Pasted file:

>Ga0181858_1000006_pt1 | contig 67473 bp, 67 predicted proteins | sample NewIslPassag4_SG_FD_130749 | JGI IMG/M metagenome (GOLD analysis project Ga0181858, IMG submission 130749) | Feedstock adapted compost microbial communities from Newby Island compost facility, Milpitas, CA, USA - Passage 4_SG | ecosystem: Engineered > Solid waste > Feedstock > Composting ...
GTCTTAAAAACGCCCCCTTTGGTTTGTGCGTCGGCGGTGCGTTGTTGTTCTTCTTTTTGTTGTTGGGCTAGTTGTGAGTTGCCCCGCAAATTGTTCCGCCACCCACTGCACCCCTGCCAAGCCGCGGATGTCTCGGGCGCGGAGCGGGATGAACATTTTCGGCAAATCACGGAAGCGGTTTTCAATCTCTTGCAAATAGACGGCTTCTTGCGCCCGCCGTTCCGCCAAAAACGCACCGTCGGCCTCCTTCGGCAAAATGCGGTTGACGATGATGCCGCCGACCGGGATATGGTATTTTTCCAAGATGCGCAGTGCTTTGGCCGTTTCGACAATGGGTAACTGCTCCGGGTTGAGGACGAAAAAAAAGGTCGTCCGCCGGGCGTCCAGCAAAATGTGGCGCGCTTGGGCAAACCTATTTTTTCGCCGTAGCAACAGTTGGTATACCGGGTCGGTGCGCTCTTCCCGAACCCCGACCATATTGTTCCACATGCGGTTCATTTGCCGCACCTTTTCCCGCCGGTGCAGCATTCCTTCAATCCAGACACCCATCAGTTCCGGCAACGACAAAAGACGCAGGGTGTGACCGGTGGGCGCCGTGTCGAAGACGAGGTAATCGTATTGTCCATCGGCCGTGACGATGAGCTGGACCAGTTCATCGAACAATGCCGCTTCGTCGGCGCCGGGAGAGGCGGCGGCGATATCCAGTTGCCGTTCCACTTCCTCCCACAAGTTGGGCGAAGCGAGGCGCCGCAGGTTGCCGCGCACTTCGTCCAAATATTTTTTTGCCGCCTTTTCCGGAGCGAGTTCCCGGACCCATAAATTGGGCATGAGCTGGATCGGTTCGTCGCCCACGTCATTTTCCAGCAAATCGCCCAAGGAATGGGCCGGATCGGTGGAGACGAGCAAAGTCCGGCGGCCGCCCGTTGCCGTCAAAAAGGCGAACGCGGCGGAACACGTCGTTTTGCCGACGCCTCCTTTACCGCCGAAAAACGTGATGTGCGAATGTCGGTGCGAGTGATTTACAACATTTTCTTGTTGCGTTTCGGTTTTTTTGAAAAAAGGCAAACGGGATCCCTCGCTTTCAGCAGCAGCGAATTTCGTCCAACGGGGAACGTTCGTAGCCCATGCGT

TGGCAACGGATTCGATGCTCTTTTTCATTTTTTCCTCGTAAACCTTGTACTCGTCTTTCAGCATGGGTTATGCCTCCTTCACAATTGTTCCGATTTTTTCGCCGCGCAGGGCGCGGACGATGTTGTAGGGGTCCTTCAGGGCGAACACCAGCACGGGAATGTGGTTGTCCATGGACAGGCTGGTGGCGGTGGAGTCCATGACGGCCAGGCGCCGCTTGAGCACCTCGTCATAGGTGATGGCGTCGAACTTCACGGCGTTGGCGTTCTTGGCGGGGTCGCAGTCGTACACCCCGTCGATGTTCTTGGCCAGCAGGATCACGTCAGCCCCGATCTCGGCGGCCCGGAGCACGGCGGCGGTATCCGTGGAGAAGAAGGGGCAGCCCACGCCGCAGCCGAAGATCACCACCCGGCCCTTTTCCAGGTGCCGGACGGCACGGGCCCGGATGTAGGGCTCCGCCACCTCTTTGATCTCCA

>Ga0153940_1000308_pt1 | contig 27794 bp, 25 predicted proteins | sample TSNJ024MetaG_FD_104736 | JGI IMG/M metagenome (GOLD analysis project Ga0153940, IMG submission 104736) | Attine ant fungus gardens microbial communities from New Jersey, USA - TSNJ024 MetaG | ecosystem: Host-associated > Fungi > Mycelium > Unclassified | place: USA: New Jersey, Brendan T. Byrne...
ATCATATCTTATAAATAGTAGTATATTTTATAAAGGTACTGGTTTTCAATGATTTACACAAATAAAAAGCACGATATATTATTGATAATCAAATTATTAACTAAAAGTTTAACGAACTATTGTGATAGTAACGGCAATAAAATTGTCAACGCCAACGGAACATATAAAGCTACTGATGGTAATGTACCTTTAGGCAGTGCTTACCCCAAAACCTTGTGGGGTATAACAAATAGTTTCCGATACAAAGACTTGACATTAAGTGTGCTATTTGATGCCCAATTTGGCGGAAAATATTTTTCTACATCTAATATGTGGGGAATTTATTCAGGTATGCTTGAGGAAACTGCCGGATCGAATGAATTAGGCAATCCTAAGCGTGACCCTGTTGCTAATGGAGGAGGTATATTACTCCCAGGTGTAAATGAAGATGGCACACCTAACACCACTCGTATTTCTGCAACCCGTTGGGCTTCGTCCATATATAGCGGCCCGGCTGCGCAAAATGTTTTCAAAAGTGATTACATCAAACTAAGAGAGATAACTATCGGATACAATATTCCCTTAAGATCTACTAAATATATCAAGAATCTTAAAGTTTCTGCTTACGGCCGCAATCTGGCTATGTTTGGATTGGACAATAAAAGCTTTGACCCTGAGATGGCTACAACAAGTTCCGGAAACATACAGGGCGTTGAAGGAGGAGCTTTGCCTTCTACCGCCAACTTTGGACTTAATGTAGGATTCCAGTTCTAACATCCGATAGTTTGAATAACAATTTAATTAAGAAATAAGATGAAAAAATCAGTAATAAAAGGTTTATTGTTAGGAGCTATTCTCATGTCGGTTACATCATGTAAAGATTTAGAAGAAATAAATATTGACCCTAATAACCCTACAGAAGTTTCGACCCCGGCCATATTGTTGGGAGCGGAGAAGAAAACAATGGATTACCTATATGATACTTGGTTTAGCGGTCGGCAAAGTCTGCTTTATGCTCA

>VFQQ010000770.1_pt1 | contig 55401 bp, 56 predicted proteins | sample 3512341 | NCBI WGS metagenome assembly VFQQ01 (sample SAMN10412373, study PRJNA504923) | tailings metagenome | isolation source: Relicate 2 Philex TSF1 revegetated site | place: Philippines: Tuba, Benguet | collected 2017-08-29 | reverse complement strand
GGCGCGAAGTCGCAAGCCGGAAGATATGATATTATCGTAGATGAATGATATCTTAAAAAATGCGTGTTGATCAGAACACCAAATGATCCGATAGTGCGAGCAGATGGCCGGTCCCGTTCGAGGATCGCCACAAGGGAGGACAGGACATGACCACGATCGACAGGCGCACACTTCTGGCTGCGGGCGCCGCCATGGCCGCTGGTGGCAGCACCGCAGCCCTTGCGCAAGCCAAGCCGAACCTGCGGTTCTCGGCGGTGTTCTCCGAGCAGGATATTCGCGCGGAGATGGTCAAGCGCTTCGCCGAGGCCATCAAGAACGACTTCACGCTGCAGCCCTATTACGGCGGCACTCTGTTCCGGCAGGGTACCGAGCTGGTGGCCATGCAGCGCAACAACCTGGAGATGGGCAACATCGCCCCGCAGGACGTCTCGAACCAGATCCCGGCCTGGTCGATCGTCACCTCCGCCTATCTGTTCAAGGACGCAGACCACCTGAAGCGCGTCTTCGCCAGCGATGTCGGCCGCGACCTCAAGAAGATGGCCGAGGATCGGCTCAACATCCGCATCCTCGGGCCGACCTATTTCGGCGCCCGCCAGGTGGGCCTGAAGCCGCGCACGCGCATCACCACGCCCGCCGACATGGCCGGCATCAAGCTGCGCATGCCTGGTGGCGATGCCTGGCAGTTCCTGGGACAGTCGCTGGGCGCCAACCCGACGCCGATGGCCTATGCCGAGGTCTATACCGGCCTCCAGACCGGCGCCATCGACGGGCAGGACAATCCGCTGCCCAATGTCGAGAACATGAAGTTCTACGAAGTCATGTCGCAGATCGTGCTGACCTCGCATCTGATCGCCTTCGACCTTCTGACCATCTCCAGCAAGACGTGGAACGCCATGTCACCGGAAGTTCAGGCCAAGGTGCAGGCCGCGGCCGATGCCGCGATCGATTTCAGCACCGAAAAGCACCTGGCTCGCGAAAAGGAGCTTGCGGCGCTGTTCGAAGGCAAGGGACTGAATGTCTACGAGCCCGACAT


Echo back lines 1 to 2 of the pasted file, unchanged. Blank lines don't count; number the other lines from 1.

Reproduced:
>Ga0181858_1000006_pt1 | contig 67473 bp, 67 predicted proteins | sample NewIslPassag4_SG_FD_130749 | JGI IMG/M metagenome (GOLD analysis project Ga0181858, IMG submission 130749) | Feedstock adapted compost microbial communities from Newby Island compost facility, Milpitas, CA, USA - Passage 4_SG | ecosystem: Engineered > Solid waste > Feedstock > Composting ...
GTCTTAAAAACGCCCCCTTTGGTTTGTGCGTCGGCGGTGCGTTGTTGTTCTTCTTTTTGTTGTTGGGCTAGTTGTGAGTTGCCCCGCAAATTGTTCCGCCACCCACTGCACCCCTGCCAAGCCGCGGATGTCTCGGGCGCGGAGCGGGATGAACATTTTCGGCAAATCACGGAAGCGGTTTTCAATCTCTTGCAAATAGACGGCTTCTTGCGCCCGCCGTTCCGCCAAAAACGCACCGTCGGCCTCCTTCGGCAAAATGCGGTTGACGATGATGCCGCCGACCGGGATATGGTATTTTTCCAAGATGCGCAGTGCTTTGGCCGTTTCGACAATGGGTAACTGCTCCGGGTTGAGGACGAAAAAAAAGGTCGTCCGCCGGGCGTCCAGCAAAATGTGGCGCGCTTGGGCAAACCTATTTTTTCGCCGTAGCAACAGTTGGTATACCGGGTCGGTGCGCTCTTCCCGAACCCCGACCATATTGTTCCACATGCGGTTCATTTGCCGCACCTTTTCCCGCCGGTGCAGCATTCCTTCAATCCAGACACCCATCAGTTCCGGCAACGACAAAAGACGCAGGGTGTGACCGGTGGGCGCCGTGTCGAAGACGAGGTAATCGTATTGTCCATCGGCCGTGACGATGAGCTGGACCAGTTCATCGAACAATGCCGCTTCGTCGGCGCCGGGAGAGGCGGCGGCGATATCCAGTTGCCGTTCCACTTCCTCCCACAAGTTGGGCGAAGCGAGGCGCCGCAGGTTGCCGCGCACTTCGTCCAAATATTTTTTTGCCGCCTTTTCCGGAGCGAGTTCCCGGACCCATAAATTGGGCATGAGCTGGATCGGTTCGTCGCCCACGTCATTTTCCAGCAAATCGCCCAAGGAATGGGCCGGATCGGTGGAGACGAGCAAAGTCCGGCGGCCGCCCGTTGCCGTCAAAAAGGCGAACGCGGCGGAACACGTCGTTTTGCCGACGCCTCCTTTACCGCCGAAAAACGTGATGTGCGAATGTCGGTGCGAGTGATTTACAACATTTTCTTGTTGCGTTTCGGTTTTTTTGAAAAAAGGCAAACGGGATCCCTCGCTTTCAGCAGCAGCGAATTTCGTCCAACGGGGAACGTTCGTAGCCCATGCGT